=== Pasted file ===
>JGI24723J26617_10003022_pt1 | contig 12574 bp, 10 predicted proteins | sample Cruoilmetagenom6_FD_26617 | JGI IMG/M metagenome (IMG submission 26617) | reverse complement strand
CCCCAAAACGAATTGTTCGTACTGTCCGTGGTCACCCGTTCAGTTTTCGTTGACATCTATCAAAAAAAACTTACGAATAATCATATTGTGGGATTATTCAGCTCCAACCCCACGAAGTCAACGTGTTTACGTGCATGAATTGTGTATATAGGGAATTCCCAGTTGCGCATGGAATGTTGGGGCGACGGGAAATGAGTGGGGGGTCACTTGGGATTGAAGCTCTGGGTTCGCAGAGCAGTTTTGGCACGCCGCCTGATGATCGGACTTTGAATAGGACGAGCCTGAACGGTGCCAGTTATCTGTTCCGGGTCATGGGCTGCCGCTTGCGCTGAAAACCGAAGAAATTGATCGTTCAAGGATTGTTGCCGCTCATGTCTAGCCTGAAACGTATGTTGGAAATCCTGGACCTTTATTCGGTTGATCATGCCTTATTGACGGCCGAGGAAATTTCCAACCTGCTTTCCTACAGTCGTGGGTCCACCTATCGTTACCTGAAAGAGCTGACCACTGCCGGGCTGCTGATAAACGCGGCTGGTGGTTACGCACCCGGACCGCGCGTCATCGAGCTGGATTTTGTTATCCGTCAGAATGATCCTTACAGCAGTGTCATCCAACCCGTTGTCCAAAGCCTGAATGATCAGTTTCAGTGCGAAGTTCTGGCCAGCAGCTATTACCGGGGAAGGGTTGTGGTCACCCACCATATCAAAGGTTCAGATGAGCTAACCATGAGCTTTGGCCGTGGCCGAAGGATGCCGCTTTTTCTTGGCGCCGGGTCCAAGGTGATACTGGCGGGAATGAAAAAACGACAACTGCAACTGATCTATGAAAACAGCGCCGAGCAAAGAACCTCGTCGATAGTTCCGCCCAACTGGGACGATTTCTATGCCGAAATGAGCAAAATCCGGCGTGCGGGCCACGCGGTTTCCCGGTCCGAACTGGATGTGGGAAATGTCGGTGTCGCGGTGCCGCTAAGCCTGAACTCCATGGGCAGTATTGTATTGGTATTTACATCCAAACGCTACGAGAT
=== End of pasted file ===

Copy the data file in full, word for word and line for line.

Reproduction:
>JGI24723J26617_10003022_pt1 | contig 12574 bp, 10 predicted proteins | sample Cruoilmetagenom6_FD_26617 | JGI IMG/M metagenome (IMG submission 26617) | reverse complement strand
CCCCAAAACGAATTGTTCGTACTGTCCGTGGTCACCCGTTCAGTTTTCGTTGACATCTATCAAAAAAAACTTACGAATAATCATATTGTGGGATTATTCAGCTCCAACCCCACGAAGTCAACGTGTTTACGTGCATGAATTGTGTATATAGGGAATTCCCAGTTGCGCATGGAATGTTGGGGCGACGGGAAATGAGTGGGGGGTCACTTGGGATTGAAGCTCTGGGTTCGCAGAGCAGTTTTGGCACGCCGCCTGATGATCGGACTTTGAATAGGACGAGCCTGAACGGTGCCAGTTATCTGTTCCGGGTCATGGGCTGCCGCTTGCGCTGAAAACCGAAGAAATTGATCGTTCAAGGATTGTTGCCGCTCATGTCTAGCCTGAAACGTATGTTGGAAATCCTGGACCTTTATTCGGTTGATCATGCCTTATTGACGGCCGAGGAAATTTCCAACCTGCTTTCCTACAGTCGTGGGTCCACCTATCGTTACCTGAAAGAGCTGACCACTGCCGGGCTGCTGATAAACGCGGCTGGTGGTTACGCACCCGGACCGCGCGTCATCGAGCTGGATTTTGTTATCCGTCAGAATGATCCTTACAGCAGTGTCATCCAACCCGTTGTCCAAAGCCTGAATGATCAGTTTCAGTGCGAAGTTCTGGCCAGCAGCTATTACCGGGGAAGGGTTGTGGTCACCCACCATATCAAAGGTTCAGATGAGCTAACCATGAGCTTTGGCCGTGGCCGAAGGATGCCGCTTTTTCTTGGCGCCGGGTCCAAGGTGATACTGGCGGGAATGAAAAAACGACAACTGCAACTGATCTATGAAAACAGCGCCGAGCAAAGAACCTCGTCGATAGTTCCGCCCAACTGGGACGATTTCTATGCCGAAATGAGCAAAATCCGGCGTGCGGGCCACGCGGTTTCCCGGTCCGAACTGGATGTGGGAAATGTCGGTGTCGCGGTGCCGCTAAGCCTGAACTCCATGGGCAGTATTGTATTGGTATTTACATCCAAACGCTACGAGAT